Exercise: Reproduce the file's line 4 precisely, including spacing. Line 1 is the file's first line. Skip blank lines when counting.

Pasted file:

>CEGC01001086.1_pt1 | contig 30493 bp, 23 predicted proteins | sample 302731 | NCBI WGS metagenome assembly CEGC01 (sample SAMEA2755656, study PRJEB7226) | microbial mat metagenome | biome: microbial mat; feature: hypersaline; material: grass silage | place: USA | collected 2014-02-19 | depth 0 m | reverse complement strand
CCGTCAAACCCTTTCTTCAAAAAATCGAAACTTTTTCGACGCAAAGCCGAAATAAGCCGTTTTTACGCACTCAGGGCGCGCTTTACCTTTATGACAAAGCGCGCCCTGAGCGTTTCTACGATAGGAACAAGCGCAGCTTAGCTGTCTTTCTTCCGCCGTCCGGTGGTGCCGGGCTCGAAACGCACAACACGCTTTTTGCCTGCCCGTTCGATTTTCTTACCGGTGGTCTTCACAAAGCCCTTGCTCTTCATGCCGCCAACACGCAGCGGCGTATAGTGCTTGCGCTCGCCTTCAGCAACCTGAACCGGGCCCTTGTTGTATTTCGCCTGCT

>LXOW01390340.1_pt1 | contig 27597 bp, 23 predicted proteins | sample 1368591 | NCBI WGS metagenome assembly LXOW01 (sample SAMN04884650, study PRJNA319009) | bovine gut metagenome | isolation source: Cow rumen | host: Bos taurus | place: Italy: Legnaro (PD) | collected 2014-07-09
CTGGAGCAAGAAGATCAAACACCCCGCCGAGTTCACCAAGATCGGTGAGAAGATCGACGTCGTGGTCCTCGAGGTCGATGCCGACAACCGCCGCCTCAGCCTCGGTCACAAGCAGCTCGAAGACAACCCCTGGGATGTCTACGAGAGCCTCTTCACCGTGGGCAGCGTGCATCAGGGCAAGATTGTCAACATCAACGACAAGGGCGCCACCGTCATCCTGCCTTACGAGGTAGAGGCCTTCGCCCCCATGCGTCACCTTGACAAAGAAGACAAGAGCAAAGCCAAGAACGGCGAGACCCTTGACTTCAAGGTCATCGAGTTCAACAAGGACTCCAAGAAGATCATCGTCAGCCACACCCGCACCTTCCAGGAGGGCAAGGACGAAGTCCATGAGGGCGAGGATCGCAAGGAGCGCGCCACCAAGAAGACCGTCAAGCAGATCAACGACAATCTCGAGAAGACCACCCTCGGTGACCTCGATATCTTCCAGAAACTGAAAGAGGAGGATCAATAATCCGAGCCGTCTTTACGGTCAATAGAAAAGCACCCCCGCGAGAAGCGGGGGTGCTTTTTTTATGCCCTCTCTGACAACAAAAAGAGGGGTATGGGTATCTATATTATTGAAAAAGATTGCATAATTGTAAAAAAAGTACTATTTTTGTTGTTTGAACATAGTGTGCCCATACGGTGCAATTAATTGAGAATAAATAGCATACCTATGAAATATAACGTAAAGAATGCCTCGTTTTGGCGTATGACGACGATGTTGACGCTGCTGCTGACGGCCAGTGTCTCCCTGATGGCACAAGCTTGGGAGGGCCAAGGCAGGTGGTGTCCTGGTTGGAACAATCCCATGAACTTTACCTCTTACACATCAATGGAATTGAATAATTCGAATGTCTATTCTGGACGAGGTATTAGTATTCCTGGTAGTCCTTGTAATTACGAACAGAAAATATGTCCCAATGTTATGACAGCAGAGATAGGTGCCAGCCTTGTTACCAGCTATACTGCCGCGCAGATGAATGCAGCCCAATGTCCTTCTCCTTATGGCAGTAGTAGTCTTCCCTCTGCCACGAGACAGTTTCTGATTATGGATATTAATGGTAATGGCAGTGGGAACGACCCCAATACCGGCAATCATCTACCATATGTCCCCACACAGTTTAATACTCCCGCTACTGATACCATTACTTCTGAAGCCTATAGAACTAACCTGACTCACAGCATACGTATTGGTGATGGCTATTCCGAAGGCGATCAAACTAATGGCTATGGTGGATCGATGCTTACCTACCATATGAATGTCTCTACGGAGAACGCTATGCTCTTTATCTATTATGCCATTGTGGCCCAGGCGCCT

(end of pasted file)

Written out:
CTGGAGCAAGAAGATCAAACACCCCGCCGAGTTCACCAAGATCGGTGAGAAGATCGACGTCGTGGTCCTCGAGGTCGATGCCGACAACCGCCGCCTCAGCCTCGGTCACAAGCAGCTCGAAGACAACCCCTGGGATGTCTACGAGAGCCTCTTCACCGTGGGCAGCGTGCATCAGGGCAAGATTGTCAACATCAACGACAAGGGCGCCACCGTCATCCTGCCTTACGAGGTAGAGGCCTTCGCCCCCATGCGTCACCTTGACAAAGAAGACAAGAGCAAAGCCAAGAACGGCGAGACCCTTGACTTCAAGGTCATCGAGTTCAACAAGGACTCCAAGAAGATCATCGTCAGCCACACCCGCACCTTCCAGGAGGGCAAGGACGAAGTCCATGAGGGCGAGGATCGCAAGGAGCGCGCCACCAAGAAGACCGTCAAGCAGATCAACGACAATCTCGAGAAGACCACCCTCGGTGACCTCGATATCTTCCAGAAACTGAAAGAGGAGGATCAATAATCCGAGCCGTCTTTACGGTCAATAGAAAAGCACCCCCGCGAGAAGCGGGGGTGCTTTTTTTATGCCCTCTCTGACAACAAAAAGAGGGGTATGGGTATCTATATTATTGAAAAAGATTGCATAATTGTAAAAAAAGTACTATTTTTGTTGTTTGAACATAGTGTGCCCATACGGTGCAATTAATTGAGAATAAATAGCATACCTATGAAATATAACGTAAAGAATGCCTCGTTTTGGCGTATGACGACGATGTTGACGCTGCTGCTGACGGCCAGTGTCTCCCTGATGGCACAAGCTTGGGAGGGCCAAGGCAGGTGGTGTCCTGGTTGGAACAATCCCATGAACTTTACCTCTTACACATCAATGGAATTGAATAATTCGAATGTCTATTCTGGACGAGGTATTAGTATTCCTGGTAGTCCTTGTAATTACGAACAGAAAATATGTCCCAATGTTATGACAGCAGAGATAGGTGCCAGCCTTGTTACCAGCTATACTGCCGCGCAGATGAATGCAGCCCAATGTCCTTCTCCTTATGGCAGTAGTAGTCTTCCCTCTGCCACGAGACAGTTTCTGATTATGGATATTAATGGTAATGGCAGTGGGAACGACCCCAATACCGGCAATCATCTACCATATGTCCCCACACAGTTTAATACTCCCGCTACTGATACCATTACTTCTGAAGCCTATAGAACTAACCTGACTCACAGCATACGTATTGGTGATGGCTATTCCGAAGGCGATCAAACTAATGGCTATGGTGGATCGATGCTTACCTACCATATGAATGTCTCTACGGAGAACGCTATGCTCTTTATCTATTATGCCATTGTGGCCCAGGCGCCT